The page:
By TIM HANDORF
The sales industry is constantly on the go and let’s face it, selling is not a “some of the time” thing. It’s an “all the time” thing. Sales executives are expected to always be upselling existing customers and finding new customers. Selling is in your blood and salespeople know it is most effective when they are out on the road selling.
Fortunately, enterprises have recognized this and are implementing the proper initiatives to help us do our job to the best of our ability. While tools have certainly helped to sell virtually, the method with the highest success rate continues to be face-to-face. As enterprises embrace mobile devices, particularly tablets, it’s the sales departments leading the way in adoption.
There are a number of factors contributing to the emerging trend of mobile sales. At BigMachines, we recently conducted a survey to determine which factors were most critical and what we might be able to expect from mobile options down the road. The findings point to two primary issues: empowering sales reps with tools that work for them and streamlining the sales cycle for the client or prospect.
Of the enterprises surveyed, half either currently use tablets for sales or plan to implement them in the near future. The primary reason for this is that tablets are easier to use and more portable than laptops. For those of us that spend the bulk of our time traveling, the less we have to pack and carry around, the better. Laptops are certainly lightweight and don’t take up much space, but in this case, less is more. Also, a recent Gartner report points out that sales of all PCs are virtually flat, while tablet sales are booming.
Tablets also provide easy access to critical data on the go. More than 80 percent of respondents said they plan to use tablets in sales specifically for this reason. The more information a sales rep has about a particular client or prospect going into a meeting, the greater chance for closing a deal.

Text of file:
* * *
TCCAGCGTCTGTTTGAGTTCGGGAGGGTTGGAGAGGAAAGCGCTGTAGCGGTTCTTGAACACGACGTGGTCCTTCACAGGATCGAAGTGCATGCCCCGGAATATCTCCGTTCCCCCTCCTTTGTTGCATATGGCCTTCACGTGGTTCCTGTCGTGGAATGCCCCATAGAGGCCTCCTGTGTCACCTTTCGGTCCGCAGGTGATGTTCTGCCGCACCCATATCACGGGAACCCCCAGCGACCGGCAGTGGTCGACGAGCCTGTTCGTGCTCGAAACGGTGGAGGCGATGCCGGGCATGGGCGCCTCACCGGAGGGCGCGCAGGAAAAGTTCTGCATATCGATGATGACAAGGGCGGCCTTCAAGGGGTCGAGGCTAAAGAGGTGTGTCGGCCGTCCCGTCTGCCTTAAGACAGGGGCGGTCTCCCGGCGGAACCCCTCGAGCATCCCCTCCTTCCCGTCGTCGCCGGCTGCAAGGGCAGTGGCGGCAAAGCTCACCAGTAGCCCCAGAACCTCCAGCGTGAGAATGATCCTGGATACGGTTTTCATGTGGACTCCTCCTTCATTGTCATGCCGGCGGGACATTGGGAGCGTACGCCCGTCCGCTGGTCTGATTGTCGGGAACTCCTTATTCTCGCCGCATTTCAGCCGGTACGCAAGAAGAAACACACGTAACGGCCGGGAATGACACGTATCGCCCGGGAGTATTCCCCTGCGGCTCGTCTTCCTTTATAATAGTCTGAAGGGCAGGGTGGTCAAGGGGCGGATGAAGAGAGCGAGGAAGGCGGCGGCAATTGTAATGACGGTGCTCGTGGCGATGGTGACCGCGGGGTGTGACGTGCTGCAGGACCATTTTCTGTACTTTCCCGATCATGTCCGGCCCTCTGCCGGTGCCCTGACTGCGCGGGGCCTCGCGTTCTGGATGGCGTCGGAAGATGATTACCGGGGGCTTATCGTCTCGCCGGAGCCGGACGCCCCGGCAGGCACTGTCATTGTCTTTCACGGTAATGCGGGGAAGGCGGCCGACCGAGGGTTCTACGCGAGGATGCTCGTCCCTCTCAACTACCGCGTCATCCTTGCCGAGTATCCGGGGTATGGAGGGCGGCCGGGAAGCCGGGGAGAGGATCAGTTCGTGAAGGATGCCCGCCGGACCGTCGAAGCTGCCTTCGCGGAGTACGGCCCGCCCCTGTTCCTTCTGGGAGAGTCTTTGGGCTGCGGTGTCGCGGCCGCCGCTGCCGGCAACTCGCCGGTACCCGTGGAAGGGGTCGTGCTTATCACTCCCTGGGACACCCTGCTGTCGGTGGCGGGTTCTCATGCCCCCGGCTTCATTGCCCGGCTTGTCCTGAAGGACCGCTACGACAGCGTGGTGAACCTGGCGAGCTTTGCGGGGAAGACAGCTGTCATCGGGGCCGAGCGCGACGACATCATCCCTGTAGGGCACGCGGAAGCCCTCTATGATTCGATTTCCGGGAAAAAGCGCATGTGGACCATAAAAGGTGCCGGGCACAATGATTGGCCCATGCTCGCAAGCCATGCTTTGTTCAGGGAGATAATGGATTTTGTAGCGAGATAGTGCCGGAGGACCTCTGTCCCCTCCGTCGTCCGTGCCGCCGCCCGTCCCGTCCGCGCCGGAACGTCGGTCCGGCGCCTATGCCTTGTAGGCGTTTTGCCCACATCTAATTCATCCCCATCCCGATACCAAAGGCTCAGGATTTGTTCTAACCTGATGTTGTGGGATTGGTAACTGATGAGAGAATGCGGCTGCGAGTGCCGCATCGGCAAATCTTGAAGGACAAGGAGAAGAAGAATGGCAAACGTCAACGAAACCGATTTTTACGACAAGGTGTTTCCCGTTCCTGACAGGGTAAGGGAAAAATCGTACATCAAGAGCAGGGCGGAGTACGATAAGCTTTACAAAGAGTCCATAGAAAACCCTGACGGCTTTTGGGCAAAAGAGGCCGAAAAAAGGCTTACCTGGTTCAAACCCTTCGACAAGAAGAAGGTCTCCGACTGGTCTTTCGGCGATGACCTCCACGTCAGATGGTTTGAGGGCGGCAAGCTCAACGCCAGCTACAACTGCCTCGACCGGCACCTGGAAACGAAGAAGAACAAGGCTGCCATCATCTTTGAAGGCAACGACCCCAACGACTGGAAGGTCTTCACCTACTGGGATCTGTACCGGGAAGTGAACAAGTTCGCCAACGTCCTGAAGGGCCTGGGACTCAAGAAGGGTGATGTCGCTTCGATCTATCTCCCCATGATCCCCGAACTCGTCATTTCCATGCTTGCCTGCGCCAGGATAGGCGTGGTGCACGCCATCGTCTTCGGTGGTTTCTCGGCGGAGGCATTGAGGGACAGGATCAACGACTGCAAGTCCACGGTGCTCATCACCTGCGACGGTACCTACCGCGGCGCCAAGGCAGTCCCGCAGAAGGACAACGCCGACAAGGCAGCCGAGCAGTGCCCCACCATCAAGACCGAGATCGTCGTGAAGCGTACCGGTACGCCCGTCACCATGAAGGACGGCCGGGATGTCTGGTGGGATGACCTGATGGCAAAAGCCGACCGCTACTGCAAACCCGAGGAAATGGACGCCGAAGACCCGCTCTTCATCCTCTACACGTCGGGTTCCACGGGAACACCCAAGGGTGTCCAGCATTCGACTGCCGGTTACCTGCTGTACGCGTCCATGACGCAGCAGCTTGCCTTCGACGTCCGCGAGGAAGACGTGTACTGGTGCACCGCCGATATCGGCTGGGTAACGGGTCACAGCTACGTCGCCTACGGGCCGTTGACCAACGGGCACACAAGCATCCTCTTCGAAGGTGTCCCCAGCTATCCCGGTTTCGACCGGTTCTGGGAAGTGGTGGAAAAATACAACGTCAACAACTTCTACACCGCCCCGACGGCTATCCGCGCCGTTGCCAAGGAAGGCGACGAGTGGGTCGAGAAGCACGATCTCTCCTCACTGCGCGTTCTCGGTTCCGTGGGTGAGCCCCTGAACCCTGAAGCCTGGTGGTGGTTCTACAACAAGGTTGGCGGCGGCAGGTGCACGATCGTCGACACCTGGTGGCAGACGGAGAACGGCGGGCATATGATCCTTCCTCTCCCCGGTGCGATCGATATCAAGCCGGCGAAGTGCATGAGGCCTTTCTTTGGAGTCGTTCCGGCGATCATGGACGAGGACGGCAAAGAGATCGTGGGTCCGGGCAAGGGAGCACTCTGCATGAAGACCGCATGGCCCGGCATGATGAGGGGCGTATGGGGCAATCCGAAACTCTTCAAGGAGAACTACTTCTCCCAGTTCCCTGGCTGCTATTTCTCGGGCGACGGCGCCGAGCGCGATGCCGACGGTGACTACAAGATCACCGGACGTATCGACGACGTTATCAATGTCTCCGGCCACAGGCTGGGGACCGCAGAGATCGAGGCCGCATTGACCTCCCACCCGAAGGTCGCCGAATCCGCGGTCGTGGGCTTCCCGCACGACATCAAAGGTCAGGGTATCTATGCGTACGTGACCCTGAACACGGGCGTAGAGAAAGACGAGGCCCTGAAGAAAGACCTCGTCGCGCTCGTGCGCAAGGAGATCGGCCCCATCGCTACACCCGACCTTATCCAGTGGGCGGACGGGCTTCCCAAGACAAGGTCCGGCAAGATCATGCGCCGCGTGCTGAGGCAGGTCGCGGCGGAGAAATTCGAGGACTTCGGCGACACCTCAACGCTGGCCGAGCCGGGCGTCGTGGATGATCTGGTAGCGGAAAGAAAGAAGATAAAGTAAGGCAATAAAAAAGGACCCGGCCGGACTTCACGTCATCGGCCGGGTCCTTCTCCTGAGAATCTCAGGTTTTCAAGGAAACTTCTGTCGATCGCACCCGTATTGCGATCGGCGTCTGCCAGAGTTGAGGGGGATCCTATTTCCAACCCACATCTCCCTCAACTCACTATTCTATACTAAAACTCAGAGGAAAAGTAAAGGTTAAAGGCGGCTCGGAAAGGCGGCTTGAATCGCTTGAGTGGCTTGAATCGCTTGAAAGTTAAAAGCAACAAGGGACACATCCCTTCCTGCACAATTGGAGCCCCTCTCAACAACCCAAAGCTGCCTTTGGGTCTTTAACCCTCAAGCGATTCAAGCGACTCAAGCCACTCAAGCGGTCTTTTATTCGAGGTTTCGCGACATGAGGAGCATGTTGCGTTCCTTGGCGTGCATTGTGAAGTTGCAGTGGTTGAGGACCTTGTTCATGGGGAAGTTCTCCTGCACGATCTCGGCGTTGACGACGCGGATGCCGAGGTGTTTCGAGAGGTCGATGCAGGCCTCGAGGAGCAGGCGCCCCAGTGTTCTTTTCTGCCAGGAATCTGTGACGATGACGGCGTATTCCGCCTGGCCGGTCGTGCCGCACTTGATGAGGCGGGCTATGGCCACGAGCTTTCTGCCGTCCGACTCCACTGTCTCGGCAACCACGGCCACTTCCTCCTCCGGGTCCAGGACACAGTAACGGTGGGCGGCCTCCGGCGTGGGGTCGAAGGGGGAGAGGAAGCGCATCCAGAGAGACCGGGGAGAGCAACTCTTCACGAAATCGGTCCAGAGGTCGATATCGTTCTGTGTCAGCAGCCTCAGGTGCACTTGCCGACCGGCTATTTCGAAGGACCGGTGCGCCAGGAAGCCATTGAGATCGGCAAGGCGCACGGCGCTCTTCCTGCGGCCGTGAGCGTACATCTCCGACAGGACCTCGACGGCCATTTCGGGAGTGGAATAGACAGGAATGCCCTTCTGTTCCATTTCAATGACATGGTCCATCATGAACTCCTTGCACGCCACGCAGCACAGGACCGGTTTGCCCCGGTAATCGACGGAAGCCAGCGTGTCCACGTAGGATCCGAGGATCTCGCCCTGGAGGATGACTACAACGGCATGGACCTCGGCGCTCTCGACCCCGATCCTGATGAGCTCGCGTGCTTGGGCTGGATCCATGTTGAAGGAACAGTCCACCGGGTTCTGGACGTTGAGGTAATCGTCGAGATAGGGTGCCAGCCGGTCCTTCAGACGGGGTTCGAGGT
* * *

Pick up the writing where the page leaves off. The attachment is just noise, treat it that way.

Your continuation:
Aside from portability, sales reps also prefer the ease with which tablets enable quick and professional price quotes on the spot. More than two-thirds of the survey respondents plan to use tablets for providing sales quotes. With the proper applications, an entire proposal can be generated in front of the customer and terms quickly negotiated. This new level of efficiency has driven sales reps to firmly believe that access to mobile devices and applications enables them to close deals faster.
Customers appreciate mobility because it adds an extra degree of transparency to the deal. As quotes and proposals are generated in plain sight, they have full visibility into what is being negotiated throughout the process. While closing deals faster is an obvious plus for sales reps, it is also incredibly advantageous to the client. The faster a customer is delivered the product or service it needs, the better off it will be.
Another benefit that applies to both the sales rep and the customer is how mobile devices minimize, or even eliminate, the confusion that often accompanies complex orders. Devices, equipped with adequate software applications, enable sales rep to walk a customer through an entire order in-person, allowing the rep to easily explain and iterate through all of the options available right in front of the customer.
With so many advantages of mobile selling, and certainly no shortage of options when it comes to devices, it’s only a matter of time before it becomes the norm within the enterprise. The survey results point to two simple facts: sales reps prefer these kinds of devices and customers appreciate the ease in which their needs are met. For those enterprises that have already embraced mobile selling, you should be commended for enabling your sales reps to sell more and sell faster with the tools they need.
Tim Handorf is Vice President of Product Management for BigMachines product management team that is responsible for setting the company’s product direction. He works closely with customers to survey the market and drive valuable innovations into BigMachines’ products.
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